What this means is that if other investors care about the SDGs, you should too. Consider that, even back in 2018, PwC found that 72 per cent of companies mentioned the SDGs in their annual report, 50 per cent had identified priority SDGs, and 27 per cent had explicitly mentioned them in their business strategy.

Meanwhile, in the US, it is estimated that a quarter of all company shareholding is held by firms employing sustainable investing strategies. What’s more, a 2020 report by the US Forum for Sustainable and Responsible Investment discovered that 40 per cent of surveyed asset managers, representing US$2.15 trillion of ESG assets under management, used the SDGs as the motivating factor in their sustainable investing strategies.

The SDGs are well on their way to becoming a universal framework

To sum up our original question, yes, investors should care about the UN’s SDGs. Acceptance of their ability to serve as an effective risk management and capital allocation framework is only increasing. This will influence where capital flows, which means investors should pay close attention – even if they do not believe in its capability as a universal framework. It can also create a virtuous cycle, as increasing capital flows towards the SDGs will grant them even more significance as time passes.

Certainly, we should never lose sight of our guiding star – the quest for a better and more sustainable future for all. Even for the mythical ‘rational investor’ that cares not for anything other than the most optimal risk-adjusted returns, the SDGs still matter. That means every investor should care.

  

This article is written by Fidelity International.

Disclaimer

This article is for general information only and it does not constitute an offer, recommendation or solicitation of an offer to enter into any transaction or adopt any hedging, trading or investment strategy, in relation to any securities or other financial instruments, nor does it constitute any prediction of likely future movements in rates or prices or any representation that any such future movements will not exceed those shown in any illustration. This article has not been prepared for any particular person or class of persons and it has been prepared without regard to the specific investment objectives, financial situation or particular needs of any person, and does not constitute and should not be construed as investment advice nor an investment recommendation. Where the article describes any insurance product or service, it also does not constitute an offer, recommendation or solicitation of an offer to buy or sell any insurance product or service, nor is it intended to provide insurance or financial advice. You should seek advice from a licensed or an exempt financial adviser on the suitability of a product for you, taking into account these factors before making a commitment to purchase any product. In the event that you choose not to seek advice from a licensed or an exempt financial adviser, you should carefully consider whether the product is suitable for you.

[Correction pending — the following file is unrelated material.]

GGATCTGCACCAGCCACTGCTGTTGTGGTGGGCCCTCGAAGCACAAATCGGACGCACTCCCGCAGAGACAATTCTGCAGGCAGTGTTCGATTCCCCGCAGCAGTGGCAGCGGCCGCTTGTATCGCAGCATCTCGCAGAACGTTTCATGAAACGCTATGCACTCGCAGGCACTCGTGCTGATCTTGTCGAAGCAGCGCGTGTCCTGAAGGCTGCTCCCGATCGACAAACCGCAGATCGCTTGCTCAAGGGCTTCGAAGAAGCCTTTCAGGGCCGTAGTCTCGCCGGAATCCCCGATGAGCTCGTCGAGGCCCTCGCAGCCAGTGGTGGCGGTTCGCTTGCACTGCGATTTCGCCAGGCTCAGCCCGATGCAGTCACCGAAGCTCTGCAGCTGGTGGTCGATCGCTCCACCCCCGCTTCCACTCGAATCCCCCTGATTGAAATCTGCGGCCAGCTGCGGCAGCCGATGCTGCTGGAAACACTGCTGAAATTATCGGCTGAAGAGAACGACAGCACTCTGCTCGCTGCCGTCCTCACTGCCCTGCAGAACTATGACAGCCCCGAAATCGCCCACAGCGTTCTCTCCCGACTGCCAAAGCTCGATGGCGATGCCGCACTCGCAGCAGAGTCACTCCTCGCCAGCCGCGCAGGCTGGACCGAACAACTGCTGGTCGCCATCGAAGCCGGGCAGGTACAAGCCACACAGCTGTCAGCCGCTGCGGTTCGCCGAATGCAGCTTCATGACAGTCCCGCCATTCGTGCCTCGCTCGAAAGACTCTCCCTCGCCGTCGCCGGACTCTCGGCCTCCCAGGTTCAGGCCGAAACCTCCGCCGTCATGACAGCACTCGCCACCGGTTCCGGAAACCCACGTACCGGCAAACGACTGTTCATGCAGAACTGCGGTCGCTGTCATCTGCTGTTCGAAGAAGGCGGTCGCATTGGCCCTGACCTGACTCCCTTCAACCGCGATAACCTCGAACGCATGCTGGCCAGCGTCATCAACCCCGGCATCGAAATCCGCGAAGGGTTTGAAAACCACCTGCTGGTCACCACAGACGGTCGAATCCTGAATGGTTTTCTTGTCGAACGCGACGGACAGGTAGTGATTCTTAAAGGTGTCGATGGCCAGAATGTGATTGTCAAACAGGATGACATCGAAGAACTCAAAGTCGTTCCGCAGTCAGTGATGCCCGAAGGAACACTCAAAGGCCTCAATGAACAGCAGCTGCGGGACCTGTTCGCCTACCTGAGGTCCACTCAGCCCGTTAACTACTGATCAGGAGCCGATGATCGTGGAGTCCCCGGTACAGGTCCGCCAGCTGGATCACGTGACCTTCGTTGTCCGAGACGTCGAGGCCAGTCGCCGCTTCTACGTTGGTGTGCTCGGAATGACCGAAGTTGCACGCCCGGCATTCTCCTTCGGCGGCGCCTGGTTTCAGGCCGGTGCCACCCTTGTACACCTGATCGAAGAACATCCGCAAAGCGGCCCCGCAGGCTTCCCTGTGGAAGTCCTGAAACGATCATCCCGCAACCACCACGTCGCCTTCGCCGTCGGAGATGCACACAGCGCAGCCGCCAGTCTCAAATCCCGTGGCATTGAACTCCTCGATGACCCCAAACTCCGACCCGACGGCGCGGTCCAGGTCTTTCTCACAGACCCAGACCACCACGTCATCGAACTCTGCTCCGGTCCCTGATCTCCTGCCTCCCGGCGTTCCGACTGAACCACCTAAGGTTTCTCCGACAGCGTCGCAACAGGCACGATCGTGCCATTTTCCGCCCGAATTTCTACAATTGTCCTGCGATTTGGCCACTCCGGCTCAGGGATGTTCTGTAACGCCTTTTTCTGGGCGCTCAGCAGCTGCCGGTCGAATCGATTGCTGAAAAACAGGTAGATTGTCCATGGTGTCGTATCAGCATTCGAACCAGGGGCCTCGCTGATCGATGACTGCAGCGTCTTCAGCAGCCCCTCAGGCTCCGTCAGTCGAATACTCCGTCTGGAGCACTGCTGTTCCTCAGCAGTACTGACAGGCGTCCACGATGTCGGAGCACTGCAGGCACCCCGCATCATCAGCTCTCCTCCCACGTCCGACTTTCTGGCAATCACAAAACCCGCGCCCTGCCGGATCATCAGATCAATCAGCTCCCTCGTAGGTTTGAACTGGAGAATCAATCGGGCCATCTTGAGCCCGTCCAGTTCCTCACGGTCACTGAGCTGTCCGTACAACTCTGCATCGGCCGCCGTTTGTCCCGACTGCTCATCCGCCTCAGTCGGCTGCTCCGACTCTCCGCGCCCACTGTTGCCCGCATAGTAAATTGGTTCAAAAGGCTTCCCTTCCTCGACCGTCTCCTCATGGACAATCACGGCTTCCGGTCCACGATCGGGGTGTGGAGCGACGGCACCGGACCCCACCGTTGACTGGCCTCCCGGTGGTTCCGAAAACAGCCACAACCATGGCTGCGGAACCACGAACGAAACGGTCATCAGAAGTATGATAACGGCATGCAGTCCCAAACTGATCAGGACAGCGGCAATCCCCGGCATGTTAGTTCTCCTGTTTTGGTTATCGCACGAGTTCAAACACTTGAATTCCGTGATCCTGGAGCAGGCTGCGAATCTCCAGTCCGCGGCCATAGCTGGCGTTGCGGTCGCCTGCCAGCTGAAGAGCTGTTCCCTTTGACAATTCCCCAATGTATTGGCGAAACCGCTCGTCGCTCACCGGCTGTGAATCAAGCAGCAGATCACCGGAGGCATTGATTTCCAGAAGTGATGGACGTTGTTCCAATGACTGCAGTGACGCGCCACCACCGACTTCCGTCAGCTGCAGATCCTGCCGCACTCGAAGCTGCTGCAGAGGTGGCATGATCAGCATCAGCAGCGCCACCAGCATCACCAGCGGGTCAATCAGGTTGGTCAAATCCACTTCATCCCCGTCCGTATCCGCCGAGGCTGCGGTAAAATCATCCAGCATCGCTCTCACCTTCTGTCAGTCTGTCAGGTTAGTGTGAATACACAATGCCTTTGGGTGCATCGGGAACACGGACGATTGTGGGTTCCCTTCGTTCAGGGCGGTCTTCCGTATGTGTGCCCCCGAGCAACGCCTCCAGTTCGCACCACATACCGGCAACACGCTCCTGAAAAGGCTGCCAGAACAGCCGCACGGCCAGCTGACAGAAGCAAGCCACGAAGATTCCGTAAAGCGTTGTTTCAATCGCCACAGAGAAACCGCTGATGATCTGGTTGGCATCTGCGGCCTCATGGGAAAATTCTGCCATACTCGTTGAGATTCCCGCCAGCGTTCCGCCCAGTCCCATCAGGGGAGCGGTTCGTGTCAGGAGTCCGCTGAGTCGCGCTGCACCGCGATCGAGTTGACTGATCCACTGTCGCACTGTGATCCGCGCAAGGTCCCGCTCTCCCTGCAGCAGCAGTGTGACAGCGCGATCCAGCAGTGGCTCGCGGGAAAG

Standard Chartered Bank (Singapore) Limited (the “Bank”) will not accept any responsibility or liability of any kind, with respect to the accuracy or completeness of the information herein. The Bank makes no representation or warranty of any kind, express, implied or statutory regarding this article or any information contained or referred to in this article. This article is distributed on the express understanding that, whilst the information in it is believed to be reliable, it has not been independently verified by the Bank.

The named contributor to the article (the “Contributor”) does not assume any duty to update any opinions or forward-looking statements, which are based on certain assumptions of future events and information available on the date hereof. There can be no assurance that forward-looking statements, if any, will materialise or the intended objectives or targets can be achieved. Whilst great care has been taken to ensure that the information contained herein is accurate and the data or information supplied by outside sources are reliable, the Contributor does not accept any responsibility or liability of any kind, with respect to the accuracy or completeness of the information herein. The distribution/dissemination of this article in certain jurisdictions may be restricted by law. The Contributor shall not be held liable as to how and where the Bank chooses to distribute or disseminate the article, in the event that the Bank acts or omits to act in willful default of the Contributor’s written notice to the Bank regarding such distribution or dissemination. Persons into whose possession this article may come are required to inform themselves of and comply with any relevant restrictions. Receipt of this article does not constitute an offer or solicitation by the Contributor in any jurisdiction in which such an offer is not authorised or to any person to whom it is unlawful to make such an offer or solicitation. The Contributor does not purport that it is duly licensed or registered to offer financial services of any kind in such jurisdictions.